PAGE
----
The Red Sox (AKA the “other” Sox team, not my beloved White Sox) took home the World Series title after a 5-1 win in Game 5 against the LA Dodgers. This is the team’s ninth World Series win and its fourth in the past 15 seasons! Some sports commentators are hailing the Bostonian sluggers as one of Major League Baseball’s greatest teams ever. Whether or not you cheer for the Red Sox, one thing is certain there are some winning estate planning takeaways from the great American game that will help you cement your legacy as strongly as the Sox.
Disposition of Final Remains – Plan a Parade
Boston is now prepping to host the championship parade, which reminds me that in your “disposition of final remains” document you can specify precisely in great or little detail what you want done to celebrate your successes. If you want your designated representative in the disposition of your final remains to plan a parade to march through town, you can do that! Confetti cannons, marching band, (duckboats if you live in Boston)… the whole shebang. But, would that ever actually happen you ask? That’s where choosing a trusted and steadfast rep for disposition of final remains document comes in. Your will’s executor and other representatives owe you and your estate a fiduciary duty to fulfill the execution of the plan as you indicated. So, you’ll want to select people who are up to the task if a parade is in the cards!
Disposition of Person Property- Pass Your Treasures to Whom YOU Choose
The World Series made recall a story from a few years back about a family feud over autographed baseballs that got pretty nasty. Larry Pogofsky, one of the original White Sox investors, passed away in 2010 leaving behind a baseball collection of hundreds, that included autographs by the greats like Babe Ruth, Lou Gherig, and Micky Mantle, among others.
One son, Brad, said that his father repeatedly orally told him that the baseballs were to be inherited after Larry’s death. However, there was no express mention of the autographed baseballs in Larry’s estate plan. Larry passed all of his possessions to his wife (the boys’ mother) who stated: “My husband made it very clear what he wanted to happen to his collection of baseballs. He wanted his collection to remain intact and he wanted to give it to his son Benjamin.” Benjamin and Brad fought for the baseballs through a series of civil and even criminal charges (including a restraining order keeping Brad from Ben and Ben’s dog) filed against one another.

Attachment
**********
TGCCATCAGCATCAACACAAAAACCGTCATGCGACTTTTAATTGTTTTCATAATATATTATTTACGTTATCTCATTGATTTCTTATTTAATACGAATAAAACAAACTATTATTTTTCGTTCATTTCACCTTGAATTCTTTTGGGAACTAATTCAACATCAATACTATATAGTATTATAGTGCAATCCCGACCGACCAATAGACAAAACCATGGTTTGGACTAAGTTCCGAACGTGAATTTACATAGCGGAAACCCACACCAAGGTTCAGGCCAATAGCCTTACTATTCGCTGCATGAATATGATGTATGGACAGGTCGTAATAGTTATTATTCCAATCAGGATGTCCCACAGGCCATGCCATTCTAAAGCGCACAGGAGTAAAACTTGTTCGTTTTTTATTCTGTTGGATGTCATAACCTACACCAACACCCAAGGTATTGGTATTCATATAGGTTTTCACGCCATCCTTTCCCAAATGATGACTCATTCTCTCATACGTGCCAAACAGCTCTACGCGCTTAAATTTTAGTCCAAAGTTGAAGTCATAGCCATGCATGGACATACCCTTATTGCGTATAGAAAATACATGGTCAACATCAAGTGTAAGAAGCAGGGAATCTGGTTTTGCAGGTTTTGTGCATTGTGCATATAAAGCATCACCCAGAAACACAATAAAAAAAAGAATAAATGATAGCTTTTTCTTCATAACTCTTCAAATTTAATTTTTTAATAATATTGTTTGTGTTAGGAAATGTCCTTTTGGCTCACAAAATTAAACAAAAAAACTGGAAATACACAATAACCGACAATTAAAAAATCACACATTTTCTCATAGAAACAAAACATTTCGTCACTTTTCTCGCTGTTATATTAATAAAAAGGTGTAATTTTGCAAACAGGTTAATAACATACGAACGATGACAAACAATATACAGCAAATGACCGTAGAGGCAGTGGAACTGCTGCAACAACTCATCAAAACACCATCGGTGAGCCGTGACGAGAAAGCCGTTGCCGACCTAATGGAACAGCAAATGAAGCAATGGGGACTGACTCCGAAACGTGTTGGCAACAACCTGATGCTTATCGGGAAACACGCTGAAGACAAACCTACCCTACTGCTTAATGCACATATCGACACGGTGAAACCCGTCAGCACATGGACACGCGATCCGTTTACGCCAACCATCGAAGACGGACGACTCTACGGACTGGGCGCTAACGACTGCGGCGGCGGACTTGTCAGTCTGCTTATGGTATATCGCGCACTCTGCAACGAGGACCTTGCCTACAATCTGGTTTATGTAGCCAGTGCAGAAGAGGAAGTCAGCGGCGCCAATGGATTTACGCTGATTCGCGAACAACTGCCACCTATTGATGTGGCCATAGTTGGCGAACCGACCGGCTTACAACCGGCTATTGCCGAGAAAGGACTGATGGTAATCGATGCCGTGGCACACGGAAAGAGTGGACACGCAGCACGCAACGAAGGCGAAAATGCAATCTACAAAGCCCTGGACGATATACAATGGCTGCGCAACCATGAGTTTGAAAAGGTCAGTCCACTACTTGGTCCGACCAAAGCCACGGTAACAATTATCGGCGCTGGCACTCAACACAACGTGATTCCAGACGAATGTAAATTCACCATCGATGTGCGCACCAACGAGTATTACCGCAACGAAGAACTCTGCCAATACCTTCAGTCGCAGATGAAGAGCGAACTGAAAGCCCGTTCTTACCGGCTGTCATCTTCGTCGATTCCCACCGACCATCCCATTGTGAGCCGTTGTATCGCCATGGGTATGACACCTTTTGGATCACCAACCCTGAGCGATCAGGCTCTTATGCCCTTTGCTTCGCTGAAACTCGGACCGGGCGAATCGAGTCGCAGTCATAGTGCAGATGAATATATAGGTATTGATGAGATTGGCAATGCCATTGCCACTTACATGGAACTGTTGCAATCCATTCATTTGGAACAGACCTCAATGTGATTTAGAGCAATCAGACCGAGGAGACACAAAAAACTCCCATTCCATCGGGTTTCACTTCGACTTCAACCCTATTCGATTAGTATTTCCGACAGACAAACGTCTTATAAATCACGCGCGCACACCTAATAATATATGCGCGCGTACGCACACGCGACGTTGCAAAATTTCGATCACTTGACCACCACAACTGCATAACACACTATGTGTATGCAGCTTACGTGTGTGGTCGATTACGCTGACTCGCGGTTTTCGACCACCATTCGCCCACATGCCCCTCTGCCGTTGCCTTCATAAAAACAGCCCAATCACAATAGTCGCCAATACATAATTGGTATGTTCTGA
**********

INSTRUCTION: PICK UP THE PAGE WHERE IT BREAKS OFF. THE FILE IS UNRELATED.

The Pogofsky story serves as a cautionary warning of what can happen when you don’t clearly discuss your estate plan and intentions with family members and other beneficiaries. Further, what Larry could and should have done was specify to whom the baseball collection was to pass to in his disposition of personal property document. This clearly would have expressed his intent, instead of transferring all of his assets to his wife who he presumed would pass the collection on as he wanted, without interference from his sons. He could have even split the collection up among his sons if he so chose.
The disposition of personal property document (like the disposition of final remains) is one of the six key documents a part of most folks’ estate plans. This document is where you get specific about items you want particular people to have. For instance, let’s say you have a special piece of artwork you would like to pass to your niece, then you would say so in this document. It would make sense to name your specific niece in the document, rather than passing everything to, say, your spouse or kids and just hope they follow your oral wishes to pass along the specific property to whom you intended.
Understand Sports? Then You Can Understand Estate Planning!
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